In The Big Fat Surprise, investigative journalist Nina Teicholz reveals the unthinkable: that everything we thought we knew about dietary fat is wrong.
For the past 60 years, we have been told that the best possible diet involves cutting back on fat, especially saturated fat. But what if the low-fat diet is itself the problem? What if the very foods we've been denying ourselves — the creamy cheeses, the sizzling steaks — are the key to reversing the epidemics of obesity, diabetes, and heart disease?
In this captivating, vibrant, and convincing narrative, based on a nine-year-long investigation, Teicholz shows how the misinformation about saturated fats took hold in the scientific community and the public imagination, and how recent findings have overturned these beliefs. She explains why the Mediterranean diet is not the healthiest, and how we might be replacing trans fats with something even worse.
With eye-opening scientific rigour, The Big Fat Surprise makes the groundbreaking claim that more, not less, dietary fat — including saturated fat — is what leads to better health and wellness. Science shows that we have been needlessly avoiding meat, cheese, whole milk, and eggs for decades and that we can now, guilt-free, welcome these delicious foods back into our lives.
Read Caroline Baum's Review
Forget everything you thought about weight loss and fat. Turns out, eating it does not make you it. That's a pretty big reversal to swallow I know, but by the time you've read this compelling analysis of how we came to believe that the Mediterranean diet was the one to follow, that there was no more health enhancing ambrosia than olive oil (and other vegetable oils) and that we should avoid butter, cream and meat, you too will realise how misguided most diet advice has been till now and how it has been determined by inconsistent weak science. Meanwhile voices presenting an alternative viewpoint have been smothered.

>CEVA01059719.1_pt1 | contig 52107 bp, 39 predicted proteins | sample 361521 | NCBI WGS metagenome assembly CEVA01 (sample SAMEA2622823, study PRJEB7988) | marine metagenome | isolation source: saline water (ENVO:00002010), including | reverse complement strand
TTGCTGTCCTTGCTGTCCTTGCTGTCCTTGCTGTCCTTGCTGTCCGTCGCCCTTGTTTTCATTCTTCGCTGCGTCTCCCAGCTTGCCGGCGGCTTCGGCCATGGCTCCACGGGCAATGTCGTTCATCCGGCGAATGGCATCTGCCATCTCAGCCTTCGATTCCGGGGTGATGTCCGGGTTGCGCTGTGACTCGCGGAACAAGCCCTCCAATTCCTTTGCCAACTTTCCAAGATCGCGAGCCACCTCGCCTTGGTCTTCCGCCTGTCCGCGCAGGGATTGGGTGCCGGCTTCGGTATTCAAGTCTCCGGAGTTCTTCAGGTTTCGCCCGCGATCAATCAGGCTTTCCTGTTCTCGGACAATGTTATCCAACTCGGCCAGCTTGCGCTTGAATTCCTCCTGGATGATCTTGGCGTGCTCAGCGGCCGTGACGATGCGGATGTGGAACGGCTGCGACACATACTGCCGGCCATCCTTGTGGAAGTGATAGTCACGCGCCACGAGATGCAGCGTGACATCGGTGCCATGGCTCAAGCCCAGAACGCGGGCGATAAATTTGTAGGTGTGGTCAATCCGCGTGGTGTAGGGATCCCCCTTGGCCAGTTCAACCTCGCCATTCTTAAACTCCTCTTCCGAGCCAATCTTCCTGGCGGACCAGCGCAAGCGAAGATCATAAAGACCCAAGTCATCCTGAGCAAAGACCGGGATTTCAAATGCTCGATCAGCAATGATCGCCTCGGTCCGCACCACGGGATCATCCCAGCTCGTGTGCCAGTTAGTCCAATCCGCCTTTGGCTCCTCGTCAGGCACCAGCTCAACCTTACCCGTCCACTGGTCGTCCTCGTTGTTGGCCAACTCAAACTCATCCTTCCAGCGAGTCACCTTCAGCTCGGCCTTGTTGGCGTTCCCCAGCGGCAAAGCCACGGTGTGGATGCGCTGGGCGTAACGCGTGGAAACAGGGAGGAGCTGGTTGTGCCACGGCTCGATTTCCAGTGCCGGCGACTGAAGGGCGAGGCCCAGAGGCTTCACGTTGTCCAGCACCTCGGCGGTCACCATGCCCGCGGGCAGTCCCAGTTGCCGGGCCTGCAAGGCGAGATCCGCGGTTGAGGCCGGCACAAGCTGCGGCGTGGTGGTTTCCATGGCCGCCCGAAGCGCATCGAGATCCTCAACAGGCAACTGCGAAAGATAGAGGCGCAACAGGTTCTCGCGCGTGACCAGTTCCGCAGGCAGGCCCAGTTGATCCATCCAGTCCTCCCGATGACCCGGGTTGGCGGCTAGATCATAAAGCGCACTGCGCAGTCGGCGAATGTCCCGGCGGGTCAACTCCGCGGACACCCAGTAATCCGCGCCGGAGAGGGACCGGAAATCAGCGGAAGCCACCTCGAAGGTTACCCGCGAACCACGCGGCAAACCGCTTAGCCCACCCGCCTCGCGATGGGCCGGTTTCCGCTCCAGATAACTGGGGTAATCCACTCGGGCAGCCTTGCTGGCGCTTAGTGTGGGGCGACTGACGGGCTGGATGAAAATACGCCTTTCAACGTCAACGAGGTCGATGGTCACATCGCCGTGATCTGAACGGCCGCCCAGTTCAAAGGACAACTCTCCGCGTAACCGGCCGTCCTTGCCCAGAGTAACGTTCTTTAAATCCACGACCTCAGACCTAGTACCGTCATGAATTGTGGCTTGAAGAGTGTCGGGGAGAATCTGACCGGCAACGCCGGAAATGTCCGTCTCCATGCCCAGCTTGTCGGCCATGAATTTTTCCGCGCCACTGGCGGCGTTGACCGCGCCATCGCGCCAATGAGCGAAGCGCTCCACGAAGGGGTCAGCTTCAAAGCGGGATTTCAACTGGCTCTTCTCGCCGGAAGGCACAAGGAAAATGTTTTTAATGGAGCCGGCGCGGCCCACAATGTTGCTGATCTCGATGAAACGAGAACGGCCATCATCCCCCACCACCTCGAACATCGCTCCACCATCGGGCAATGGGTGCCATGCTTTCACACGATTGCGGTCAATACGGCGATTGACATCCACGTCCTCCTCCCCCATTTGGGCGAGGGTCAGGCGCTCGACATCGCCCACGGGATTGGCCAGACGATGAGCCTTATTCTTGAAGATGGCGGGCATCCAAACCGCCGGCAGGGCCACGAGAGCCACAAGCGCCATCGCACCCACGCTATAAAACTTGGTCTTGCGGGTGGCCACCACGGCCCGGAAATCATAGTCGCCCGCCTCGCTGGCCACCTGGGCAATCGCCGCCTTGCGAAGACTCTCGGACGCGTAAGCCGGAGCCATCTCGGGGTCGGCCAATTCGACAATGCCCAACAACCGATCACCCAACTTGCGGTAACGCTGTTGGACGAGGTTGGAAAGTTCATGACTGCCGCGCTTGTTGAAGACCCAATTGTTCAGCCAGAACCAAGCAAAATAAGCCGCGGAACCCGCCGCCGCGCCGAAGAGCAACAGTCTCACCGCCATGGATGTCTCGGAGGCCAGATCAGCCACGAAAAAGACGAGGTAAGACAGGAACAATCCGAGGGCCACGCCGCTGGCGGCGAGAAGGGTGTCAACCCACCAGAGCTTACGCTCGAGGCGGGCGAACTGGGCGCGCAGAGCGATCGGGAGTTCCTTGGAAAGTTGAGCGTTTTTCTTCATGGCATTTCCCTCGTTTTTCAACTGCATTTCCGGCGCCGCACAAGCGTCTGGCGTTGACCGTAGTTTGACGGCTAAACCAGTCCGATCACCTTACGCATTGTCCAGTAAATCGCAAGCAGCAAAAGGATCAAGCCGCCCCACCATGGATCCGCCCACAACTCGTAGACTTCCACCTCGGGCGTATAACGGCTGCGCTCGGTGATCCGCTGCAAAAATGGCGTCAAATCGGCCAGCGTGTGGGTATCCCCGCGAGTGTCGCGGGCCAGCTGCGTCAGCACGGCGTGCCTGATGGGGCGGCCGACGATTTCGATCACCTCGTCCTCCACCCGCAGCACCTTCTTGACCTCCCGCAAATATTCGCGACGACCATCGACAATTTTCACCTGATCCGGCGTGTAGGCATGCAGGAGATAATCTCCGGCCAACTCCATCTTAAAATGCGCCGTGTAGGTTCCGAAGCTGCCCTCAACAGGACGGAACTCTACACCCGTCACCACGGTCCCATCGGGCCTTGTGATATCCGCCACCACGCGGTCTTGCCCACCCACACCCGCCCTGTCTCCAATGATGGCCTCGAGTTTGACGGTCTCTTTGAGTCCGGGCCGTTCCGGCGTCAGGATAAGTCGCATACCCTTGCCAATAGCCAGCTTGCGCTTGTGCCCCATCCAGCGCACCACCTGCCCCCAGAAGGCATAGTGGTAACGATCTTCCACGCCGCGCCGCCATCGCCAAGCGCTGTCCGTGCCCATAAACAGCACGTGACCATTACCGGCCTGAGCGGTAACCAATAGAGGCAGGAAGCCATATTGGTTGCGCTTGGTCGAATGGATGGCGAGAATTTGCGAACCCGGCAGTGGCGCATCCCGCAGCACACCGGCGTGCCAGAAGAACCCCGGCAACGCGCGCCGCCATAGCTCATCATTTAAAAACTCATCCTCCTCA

This is clear, well-written, and more importantly well-researched, unbiased health journalism that documents the complex route that led to the developed world's current obesity epidemic by making the wrong choices. Guaranteed to have a significant impact on the way most of us regard fat, sugar and carbohydrates until the next big diet shock comes along.
About the Author
Nina Teicholz wrote on food and nutrition science for Gourmet and Men’s Health magazines. She was a reporter for National Public Radio for five years, covering Washington, DC, and Latin America. She also contributed, on a variety of topics, to The New Yorker, The Economist, The Washington Post, The New York Times, and Salon, among other publications. In addition, she served as the associate director for the Center for Globalization and Sustainable Development at Columbia University. Teicholz was a student of biology at Yale and Stanford universities and earned a graduate degree from Oxford University. She lives in New York City with her husband and their sons.